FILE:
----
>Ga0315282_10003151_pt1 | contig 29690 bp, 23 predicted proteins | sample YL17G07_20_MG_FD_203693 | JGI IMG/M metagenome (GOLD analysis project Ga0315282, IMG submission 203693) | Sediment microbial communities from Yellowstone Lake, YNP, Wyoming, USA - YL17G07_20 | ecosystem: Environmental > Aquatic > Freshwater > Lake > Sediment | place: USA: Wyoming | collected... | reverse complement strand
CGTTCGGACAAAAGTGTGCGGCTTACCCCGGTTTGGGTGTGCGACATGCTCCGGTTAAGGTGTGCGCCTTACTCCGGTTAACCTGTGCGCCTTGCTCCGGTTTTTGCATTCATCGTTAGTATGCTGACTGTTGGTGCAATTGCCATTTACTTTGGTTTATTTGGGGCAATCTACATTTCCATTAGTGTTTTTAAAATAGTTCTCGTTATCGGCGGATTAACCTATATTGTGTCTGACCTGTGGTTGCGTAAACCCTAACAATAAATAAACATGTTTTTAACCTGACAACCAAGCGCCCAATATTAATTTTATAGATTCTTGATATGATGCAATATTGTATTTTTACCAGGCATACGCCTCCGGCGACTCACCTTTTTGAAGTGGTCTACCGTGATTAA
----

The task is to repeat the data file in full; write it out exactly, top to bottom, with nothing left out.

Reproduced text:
>Ga0315282_10003151_pt1 | contig 29690 bp, 23 predicted proteins | sample YL17G07_20_MG_FD_203693 | JGI IMG/M metagenome (GOLD analysis project Ga0315282, IMG submission 203693) | Sediment microbial communities from Yellowstone Lake, YNP, Wyoming, USA - YL17G07_20 | ecosystem: Environmental > Aquatic > Freshwater > Lake > Sediment | place: USA: Wyoming | collected... | reverse complement strand
CGTTCGGACAAAAGTGTGCGGCTTACCCCGGTTTGGGTGTGCGACATGCTCCGGTTAAGGTGTGCGCCTTACTCCGGTTAACCTGTGCGCCTTGCTCCGGTTTTTGCATTCATCGTTAGTATGCTGACTGTTGGTGCAATTGCCATTTACTTTGGTTTATTTGGGGCAATCTACATTTCCATTAGTGTTTTTAAAATAGTTCTCGTTATCGGCGGATTAACCTATATTGTGTCTGACCTGTGGTTGCGTAAACCCTAACAATAAATAAACATGTTTTTAACCTGACAACCAAGCGCCCAATATTAATTTTATAGATTCTTGATATGATGCAATATTGTATTTTTACCAGGCATACGCCTCCGGCGACTCACCTTTTTGAAGTGGTCTACCGTGATTAA